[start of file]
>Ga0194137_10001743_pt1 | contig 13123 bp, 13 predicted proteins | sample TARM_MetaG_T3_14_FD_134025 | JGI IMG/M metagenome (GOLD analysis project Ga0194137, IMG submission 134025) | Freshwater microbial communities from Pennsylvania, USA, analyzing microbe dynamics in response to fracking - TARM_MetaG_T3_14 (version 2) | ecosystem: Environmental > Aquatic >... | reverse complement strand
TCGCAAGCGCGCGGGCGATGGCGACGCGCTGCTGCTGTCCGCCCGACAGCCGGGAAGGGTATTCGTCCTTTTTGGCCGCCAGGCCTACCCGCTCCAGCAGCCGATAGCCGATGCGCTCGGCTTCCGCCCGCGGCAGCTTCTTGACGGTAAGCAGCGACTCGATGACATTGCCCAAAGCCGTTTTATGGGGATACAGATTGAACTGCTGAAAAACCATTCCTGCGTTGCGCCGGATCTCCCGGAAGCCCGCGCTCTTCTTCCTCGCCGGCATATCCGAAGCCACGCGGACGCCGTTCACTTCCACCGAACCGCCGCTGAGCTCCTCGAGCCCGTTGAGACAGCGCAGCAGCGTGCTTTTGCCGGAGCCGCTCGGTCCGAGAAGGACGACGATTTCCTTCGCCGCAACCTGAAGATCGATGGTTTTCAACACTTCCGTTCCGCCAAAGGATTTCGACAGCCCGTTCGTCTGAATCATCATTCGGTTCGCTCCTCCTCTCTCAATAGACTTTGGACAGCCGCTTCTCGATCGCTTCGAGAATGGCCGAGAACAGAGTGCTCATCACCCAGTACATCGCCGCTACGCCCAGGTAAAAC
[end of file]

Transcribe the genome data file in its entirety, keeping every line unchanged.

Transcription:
>Ga0194137_10001743_pt1 | contig 13123 bp, 13 predicted proteins | sample TARM_MetaG_T3_14_FD_134025 | JGI IMG/M metagenome (GOLD analysis project Ga0194137, IMG submission 134025) | Freshwater microbial communities from Pennsylvania, USA, analyzing microbe dynamics in response to fracking - TARM_MetaG_T3_14 (version 2) | ecosystem: Environmental > Aquatic >... | reverse complement strand
TCGCAAGCGCGCGGGCGATGGCGACGCGCTGCTGCTGTCCGCCCGACAGCCGGGAAGGGTATTCGTCCTTTTTGGCCGCCAGGCCTACCCGCTCCAGCAGCCGATAGCCGATGCGCTCGGCTTCCGCCCGCGGCAGCTTCTTGACGGTAAGCAGCGACTCGATGACATTGCCCAAAGCCGTTTTATGGGGATACAGATTGAACTGCTGAAAAACCATTCCTGCGTTGCGCCGGATCTCCCGGAAGCCCGCGCTCTTCTTCCTCGCCGGCATATCCGAAGCCACGCGGACGCCGTTCACTTCCACCGAACCGCCGCTGAGCTCCTCGAGCCCGTTGAGACAGCGCAGCAGCGTGCTTTTGCCGGAGCCGCTCGGTCCGAGAAGGACGACGATTTCCTTCGCCGCAACCTGAAGATCGATGGTTTTCAACACTTCCGTTCCGCCAAAGGATTTCGACAGCCCGTTCGTCTGAATCATCATTCGGTTCGCTCCTCCTCTCTCAATAGACTTTGGACAGCCGCTTCTCGATCGCTTCGAGAATGGCCGAGAACAGAGTGCTCATCACCCAGTACATCGCCGCTACGCCCAGGTAAAAC